Got an MBA? What matters is from where

It’s common knowledge that more than a degree, it’s where you acquired it from that matters. Now an “extensive” survey on management schools across the country tells us the same thing. Dun & Bradstreet India, a business information company which released a report on business schools of India on Friday, reveals that students from anonymous B-schools get a far less meaty starting salary than those who graduate from the premier colleges. In 2009, while graduates of top schools bagged an average annual salary of Rs 8.77 lakh, those from lesser known schools received Rs 1.93 lakh.


Classroom once again

The Indian manager is heading back to school. At the turn of the century, several top management schools of the country started preferring candidates with work experience for the Master’s programme. The trend has caught on, and currently one in three Indians has quit work in the pursuit of an MBA.
MBAs teaching MBAs

The survey revealed that 50% of the faculty in top Bschools are PhDs, whereas a majority of faculty in Type II and III schools are merely MBAs themselves. The study revealed that of the total faculty, 54% are full-time teachers and 38% are visiting professors. On the faculty-to-student ratio, the survey says that the best Indian B-schools have an average of 1:8.6 while schools in the lowest rung have larger classrooms with one faculty catering to over 13 students.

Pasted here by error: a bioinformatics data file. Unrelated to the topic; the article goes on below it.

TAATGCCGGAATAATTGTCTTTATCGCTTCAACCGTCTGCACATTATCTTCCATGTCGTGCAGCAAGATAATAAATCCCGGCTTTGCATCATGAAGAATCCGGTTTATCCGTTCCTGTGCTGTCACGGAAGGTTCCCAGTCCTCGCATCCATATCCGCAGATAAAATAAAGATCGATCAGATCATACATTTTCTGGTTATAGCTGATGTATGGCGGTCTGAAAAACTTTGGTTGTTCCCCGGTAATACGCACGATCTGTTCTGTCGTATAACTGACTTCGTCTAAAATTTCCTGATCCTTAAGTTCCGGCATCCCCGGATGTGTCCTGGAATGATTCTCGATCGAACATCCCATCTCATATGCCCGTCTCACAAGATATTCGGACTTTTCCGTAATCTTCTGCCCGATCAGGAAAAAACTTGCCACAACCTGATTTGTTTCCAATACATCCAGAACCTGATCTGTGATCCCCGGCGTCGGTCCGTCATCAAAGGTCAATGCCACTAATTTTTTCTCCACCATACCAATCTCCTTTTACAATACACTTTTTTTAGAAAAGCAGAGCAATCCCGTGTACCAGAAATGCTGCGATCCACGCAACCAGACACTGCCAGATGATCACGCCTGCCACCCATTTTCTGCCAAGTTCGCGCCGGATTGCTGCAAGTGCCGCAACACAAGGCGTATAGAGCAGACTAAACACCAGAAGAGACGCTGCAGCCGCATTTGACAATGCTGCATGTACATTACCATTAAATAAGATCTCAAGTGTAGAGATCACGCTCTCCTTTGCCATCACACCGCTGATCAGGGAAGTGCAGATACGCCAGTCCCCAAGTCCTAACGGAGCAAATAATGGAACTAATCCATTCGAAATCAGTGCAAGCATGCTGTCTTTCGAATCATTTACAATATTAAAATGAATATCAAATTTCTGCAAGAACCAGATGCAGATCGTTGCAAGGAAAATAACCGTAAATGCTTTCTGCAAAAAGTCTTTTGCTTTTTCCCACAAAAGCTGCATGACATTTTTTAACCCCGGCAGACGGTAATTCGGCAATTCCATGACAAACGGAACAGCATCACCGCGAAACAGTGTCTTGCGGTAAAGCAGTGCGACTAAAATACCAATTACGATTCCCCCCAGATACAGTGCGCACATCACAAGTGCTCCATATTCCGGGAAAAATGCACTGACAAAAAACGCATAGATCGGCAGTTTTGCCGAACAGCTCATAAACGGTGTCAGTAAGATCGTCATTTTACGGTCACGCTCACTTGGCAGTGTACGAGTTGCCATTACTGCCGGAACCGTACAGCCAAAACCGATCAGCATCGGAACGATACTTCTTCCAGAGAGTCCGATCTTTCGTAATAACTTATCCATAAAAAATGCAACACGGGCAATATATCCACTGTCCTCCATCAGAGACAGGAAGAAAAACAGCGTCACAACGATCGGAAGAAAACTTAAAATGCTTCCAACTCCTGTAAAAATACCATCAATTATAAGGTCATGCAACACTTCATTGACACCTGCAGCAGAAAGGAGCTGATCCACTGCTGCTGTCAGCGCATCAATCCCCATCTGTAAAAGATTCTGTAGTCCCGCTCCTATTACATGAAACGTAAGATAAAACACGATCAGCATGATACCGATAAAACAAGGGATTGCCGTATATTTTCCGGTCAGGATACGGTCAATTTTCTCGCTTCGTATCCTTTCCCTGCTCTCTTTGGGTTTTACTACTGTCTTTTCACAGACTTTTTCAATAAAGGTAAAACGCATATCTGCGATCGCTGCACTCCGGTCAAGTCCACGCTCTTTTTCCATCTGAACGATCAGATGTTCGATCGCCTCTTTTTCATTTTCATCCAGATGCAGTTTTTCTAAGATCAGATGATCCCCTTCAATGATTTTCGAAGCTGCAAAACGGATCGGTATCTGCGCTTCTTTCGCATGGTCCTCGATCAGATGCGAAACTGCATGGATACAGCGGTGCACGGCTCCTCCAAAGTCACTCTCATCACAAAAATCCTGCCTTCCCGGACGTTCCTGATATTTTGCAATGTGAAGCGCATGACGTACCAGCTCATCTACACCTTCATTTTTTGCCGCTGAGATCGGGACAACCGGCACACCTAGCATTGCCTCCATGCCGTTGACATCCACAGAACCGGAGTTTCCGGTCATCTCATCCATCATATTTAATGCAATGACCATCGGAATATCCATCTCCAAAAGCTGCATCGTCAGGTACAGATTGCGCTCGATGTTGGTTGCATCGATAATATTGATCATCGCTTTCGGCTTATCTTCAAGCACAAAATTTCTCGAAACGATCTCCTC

Lady managers

The skewed gender ratio in B-schools is slowly correcting. While females made up 40% of the 2007 batch, their population in class is now rising: female students enrolling in Bschools are growing annually by 7% as against an annual increase of 6% for male students.
Where are India’s management schools?

Traditionally, as most business activities were concentrated in western India, 39% B-schools established before 1990 were located in the western part of the country followed by the South and North. However, the liberalisation policy of 1991 opened up new avenues for businesses; consequently the number of management schools in the South and in the North rose significantly. Of all the business schools established after 1990, 41% are in South India and 37% in the North.

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